The Washington Post

BEIJING When 24 U.S. servicemen and women made an emergency landing on a Chinese airfield Sunday, they presented China”s military with a golden opportunity to advance the goal that dominates its strategy: reuniting Taiwan with the mainland.

First, possession of the U.S. Navy EP-3E has provided access to some of the advanced technology that symbolizes U.S. military dominance in Asia. Second, for some in the Chinese hierarchy, the standoff over the detained U.S. crew has been a chance to test how far the United States will go to defend its role in the Taiwan Strait.

China”s strenuous military modernization, made possible by a growing economy, is aimed at enabling Beijing to threaten Taiwan if necessary to carry out the Communist leadership”s pledge of reuniting the island with the mainland. In addition, the Chinese effort is designed to create as many obstacles as possible for the United States should it want to defend Taiwan in hostilities, something military experts call area denial.

The modernization, according to Ken Allen, a former assistant air attache in Beijing, seeks in particular to “push China”s defensive perimeter out farther.” This was one of the main lessons of the Persian Gulf and Kosovo wars for Chinese military planners, who saw how U.S. forces did not need to fly just above a target or send ground troops to destroy it.

To accomplish this, China”s military must become a sea and air power, and not just a continental one, for the first time in Chinese history. The air force, navy and army missile forces have made rapid progress in their attempt to do so, although the program has encountered many problems and ground forces still dominate the 2.4 million-strong People”s Liberation Army.

When the United States dispatched two aircraft carrier battle groups to the region following large-scale Chinese military exercises near Taiwan in 1996, the Chinese were unable to locate the carriers. Since then, Western military officers said, Chinese spotting techniques have significantly improved. Over the past year, Chinese fighters have regularly flown into the middle of the Taiwan Strait they often patrol the halfway point.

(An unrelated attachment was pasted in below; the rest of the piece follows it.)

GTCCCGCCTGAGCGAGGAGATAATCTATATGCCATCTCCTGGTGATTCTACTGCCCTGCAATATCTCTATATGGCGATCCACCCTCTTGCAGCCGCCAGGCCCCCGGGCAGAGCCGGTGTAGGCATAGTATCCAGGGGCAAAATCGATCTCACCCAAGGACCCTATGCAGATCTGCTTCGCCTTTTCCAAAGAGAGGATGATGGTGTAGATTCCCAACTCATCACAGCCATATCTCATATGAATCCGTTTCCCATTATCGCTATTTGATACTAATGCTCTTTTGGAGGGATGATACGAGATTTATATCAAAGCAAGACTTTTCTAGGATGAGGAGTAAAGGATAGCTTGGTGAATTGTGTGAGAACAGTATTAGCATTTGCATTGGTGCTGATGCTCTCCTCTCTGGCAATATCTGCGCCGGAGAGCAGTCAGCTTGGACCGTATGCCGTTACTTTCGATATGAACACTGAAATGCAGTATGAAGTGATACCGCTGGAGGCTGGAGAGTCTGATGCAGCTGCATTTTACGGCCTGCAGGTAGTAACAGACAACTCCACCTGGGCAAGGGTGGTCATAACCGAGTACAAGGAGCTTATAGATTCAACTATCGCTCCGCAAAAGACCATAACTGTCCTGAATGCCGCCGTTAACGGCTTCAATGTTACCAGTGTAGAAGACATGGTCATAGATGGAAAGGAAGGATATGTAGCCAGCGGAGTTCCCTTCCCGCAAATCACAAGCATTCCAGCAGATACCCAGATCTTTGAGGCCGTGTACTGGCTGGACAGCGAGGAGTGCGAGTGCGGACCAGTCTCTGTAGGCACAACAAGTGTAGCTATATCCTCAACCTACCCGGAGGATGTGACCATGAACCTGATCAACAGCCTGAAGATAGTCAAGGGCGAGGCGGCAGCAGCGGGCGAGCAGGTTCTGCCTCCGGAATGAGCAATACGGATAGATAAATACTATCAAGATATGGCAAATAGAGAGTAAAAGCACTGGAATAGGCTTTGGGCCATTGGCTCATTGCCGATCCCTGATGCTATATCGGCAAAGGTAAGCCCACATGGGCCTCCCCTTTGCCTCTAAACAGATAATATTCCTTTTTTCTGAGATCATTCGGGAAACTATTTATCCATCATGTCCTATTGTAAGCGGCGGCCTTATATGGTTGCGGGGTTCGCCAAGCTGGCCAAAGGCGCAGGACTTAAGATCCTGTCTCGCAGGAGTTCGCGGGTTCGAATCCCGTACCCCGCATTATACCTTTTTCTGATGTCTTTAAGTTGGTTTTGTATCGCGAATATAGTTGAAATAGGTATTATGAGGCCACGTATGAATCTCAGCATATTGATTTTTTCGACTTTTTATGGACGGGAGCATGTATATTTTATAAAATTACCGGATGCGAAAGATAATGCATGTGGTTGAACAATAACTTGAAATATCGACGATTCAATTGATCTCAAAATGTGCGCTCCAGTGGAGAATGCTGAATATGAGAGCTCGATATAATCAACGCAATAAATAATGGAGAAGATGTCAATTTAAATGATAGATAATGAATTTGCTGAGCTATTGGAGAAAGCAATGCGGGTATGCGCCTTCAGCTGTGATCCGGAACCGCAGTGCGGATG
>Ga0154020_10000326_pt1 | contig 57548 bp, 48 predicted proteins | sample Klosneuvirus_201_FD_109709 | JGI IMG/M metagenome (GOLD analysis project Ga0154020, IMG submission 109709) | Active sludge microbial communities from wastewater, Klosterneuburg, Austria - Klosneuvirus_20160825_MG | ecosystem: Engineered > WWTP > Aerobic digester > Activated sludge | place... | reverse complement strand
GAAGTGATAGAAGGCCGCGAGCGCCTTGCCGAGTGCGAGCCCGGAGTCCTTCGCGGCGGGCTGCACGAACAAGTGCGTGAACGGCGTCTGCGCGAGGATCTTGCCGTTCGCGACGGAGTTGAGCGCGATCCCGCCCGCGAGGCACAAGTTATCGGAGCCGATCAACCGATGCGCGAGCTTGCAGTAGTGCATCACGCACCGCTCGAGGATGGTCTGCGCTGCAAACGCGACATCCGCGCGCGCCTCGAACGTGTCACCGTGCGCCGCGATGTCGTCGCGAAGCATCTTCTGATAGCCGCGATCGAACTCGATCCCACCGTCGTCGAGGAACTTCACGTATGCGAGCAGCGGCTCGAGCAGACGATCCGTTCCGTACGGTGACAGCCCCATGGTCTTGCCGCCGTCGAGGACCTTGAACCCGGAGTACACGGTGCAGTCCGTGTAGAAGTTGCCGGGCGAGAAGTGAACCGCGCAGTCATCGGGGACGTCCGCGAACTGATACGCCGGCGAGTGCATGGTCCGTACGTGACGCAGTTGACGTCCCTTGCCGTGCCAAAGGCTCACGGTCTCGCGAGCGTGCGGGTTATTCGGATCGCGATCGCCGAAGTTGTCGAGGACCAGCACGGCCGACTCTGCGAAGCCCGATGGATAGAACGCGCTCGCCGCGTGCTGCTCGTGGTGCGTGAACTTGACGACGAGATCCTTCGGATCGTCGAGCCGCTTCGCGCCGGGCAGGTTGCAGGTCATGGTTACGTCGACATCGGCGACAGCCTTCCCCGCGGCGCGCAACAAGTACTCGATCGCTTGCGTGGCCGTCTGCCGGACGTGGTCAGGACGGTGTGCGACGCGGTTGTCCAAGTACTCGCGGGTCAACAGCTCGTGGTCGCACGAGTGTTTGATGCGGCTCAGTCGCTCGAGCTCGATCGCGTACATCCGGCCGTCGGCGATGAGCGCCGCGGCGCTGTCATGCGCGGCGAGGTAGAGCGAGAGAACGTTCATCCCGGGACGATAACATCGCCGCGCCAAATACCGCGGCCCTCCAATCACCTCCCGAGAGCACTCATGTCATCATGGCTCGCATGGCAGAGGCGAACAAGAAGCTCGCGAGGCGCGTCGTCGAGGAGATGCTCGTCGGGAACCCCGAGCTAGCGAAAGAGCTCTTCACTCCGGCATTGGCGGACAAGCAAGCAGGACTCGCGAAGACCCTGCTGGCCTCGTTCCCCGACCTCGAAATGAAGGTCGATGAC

“There is a growing sense of proficiency, of the right to be out there and doing this,” Allen said.

This point was dramatically illustrated in an unusual report by a pro-Beijing newspaper in Hong Kong in June 1999. Although two years old, the report has hints of what happened over the South China Sea on Sunday morning. The newspaper, Wen Wei Po, interviewed several Chinese pilots flying missions to intercept what the report intimated were U.S. surveillance planes.

“With consummate flying skill and the wisdom of being bold but cautious, the Chinese aircraft flew in formation within 30 meters (100 feet) from the foreign plane,” one section read. Pilot “Zhang Junsheng saw the pilot of the foreign plane signal with his left hand in a yellow glove that they were too close to his plane.”

After videotaping and snapping pictures, Zhang told his co-pilot to fly even closer. “When the wings of the two planes were about to touch, he promptly pushed the camera”s shutter,” the paper said.

The article did not appear to be an exaggeration. U.S. defense officials say Chinese pilots routinely come perilously close to U.S. military planes, prompting Adm. Dennis Blair, commander of U.S. forces in the Pacific, to complain that they were putting Chinese and American lives at risk.

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